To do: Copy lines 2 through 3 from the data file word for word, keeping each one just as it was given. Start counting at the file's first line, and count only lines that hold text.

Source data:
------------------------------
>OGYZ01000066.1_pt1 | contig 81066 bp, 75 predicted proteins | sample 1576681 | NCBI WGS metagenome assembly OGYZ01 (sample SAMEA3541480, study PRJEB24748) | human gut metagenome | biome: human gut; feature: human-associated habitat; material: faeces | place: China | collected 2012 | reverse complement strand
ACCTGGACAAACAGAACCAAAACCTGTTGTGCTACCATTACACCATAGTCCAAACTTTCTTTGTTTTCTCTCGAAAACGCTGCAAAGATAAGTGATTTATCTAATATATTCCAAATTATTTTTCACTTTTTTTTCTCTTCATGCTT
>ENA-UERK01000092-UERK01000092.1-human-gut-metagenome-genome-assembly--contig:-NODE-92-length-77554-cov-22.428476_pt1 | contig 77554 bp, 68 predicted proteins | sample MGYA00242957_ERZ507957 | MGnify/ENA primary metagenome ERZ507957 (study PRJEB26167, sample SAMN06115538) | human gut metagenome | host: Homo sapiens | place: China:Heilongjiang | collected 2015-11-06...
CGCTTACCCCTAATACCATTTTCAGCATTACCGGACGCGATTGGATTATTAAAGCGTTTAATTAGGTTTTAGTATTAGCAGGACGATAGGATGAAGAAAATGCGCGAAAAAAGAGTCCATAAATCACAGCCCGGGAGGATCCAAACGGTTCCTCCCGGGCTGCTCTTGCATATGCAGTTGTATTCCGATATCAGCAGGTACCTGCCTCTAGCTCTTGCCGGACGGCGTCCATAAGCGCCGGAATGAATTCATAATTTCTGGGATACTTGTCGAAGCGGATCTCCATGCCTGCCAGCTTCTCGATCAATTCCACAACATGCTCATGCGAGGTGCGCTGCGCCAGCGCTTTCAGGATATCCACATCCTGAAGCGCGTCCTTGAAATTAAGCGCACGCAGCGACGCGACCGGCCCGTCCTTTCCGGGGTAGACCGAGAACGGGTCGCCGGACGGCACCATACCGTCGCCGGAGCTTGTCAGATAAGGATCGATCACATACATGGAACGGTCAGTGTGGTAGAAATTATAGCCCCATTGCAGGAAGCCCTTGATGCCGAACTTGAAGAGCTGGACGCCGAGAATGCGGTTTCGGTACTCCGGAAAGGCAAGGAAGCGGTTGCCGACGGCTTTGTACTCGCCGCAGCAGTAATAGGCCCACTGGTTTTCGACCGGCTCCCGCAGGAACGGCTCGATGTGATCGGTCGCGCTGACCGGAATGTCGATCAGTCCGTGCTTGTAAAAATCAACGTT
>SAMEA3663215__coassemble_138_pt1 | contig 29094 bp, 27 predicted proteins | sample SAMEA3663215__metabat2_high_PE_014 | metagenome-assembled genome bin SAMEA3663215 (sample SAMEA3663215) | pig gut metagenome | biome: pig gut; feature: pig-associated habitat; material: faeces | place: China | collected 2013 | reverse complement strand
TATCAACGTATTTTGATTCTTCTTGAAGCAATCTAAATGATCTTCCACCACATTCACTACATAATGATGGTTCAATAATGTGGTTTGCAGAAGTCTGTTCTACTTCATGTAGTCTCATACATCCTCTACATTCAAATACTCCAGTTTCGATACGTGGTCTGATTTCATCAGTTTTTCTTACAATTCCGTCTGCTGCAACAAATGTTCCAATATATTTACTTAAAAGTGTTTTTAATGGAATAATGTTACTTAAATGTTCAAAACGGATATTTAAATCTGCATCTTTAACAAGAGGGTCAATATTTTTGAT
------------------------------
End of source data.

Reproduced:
ACCTGGACAAACAGAACCAAAACCTGTTGTGCTACCATTACACCATAGTCCAAACTTTCTTTGTTTTCTCTCGAAAACGCTGCAAAGATAAGTGATTTATCTAATATATTCCAAATTATTTTTCACTTTTTTTTCTCTTCATGCTT
>ENA-UERK01000092-UERK01000092.1-human-gut-metagenome-genome-assembly--contig:-NODE-92-length-77554-cov-22.428476_pt1 | contig 77554 bp, 68 predicted proteins | sample MGYA00242957_ERZ507957 | MGnify/ENA primary metagenome ERZ507957 (study PRJEB26167, sample SAMN06115538) | human gut metagenome | host: Homo sapiens | place: China:Heilongjiang | collected 2015-11-06...